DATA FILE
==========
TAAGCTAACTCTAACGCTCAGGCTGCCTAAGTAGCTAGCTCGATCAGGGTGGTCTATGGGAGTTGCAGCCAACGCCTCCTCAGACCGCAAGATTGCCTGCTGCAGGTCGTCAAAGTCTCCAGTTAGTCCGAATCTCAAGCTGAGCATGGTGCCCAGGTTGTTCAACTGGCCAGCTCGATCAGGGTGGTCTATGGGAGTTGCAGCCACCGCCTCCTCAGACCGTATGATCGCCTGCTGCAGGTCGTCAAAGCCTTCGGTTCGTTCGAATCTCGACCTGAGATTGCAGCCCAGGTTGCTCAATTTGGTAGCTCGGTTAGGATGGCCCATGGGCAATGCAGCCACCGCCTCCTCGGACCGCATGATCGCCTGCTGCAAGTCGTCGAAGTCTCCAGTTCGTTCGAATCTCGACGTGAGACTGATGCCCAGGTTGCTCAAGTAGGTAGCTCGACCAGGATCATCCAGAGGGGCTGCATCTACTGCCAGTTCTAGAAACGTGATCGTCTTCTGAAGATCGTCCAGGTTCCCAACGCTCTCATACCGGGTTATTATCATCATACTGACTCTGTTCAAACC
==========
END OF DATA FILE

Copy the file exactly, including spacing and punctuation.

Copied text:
TAAGCTAACTCTAACGCTCAGGCTGCCTAAGTAGCTAGCTCGATCAGGGTGGTCTATGGGAGTTGCAGCCAACGCCTCCTCAGACCGCAAGATTGCCTGCTGCAGGTCGTCAAAGTCTCCAGTTAGTCCGAATCTCAAGCTGAGCATGGTGCCCAGGTTGTTCAACTGGCCAGCTCGATCAGGGTGGTCTATGGGAGTTGCAGCCACCGCCTCCTCAGACCGTATGATCGCCTGCTGCAGGTCGTCAAAGCCTTCGGTTCGTTCGAATCTCGACCTGAGATTGCAGCCCAGGTTGCTCAATTTGGTAGCTCGGTTAGGATGGCCCATGGGCAATGCAGCCACCGCCTCCTCGGACCGCATGATCGCCTGCTGCAAGTCGTCGAAGTCTCCAGTTCGTTCGAATCTCGACGTGAGACTGATGCCCAGGTTGCTCAAGTAGGTAGCTCGACCAGGATCATCCAGAGGGGCTGCATCTACTGCCAGTTCTAGAAACGTGATCGTCTTCTGAAGATCGTCCAGGTTCCCAACGCTCTCATACCGGGTTATTATCATCATACTGACTCTGTTCAAACC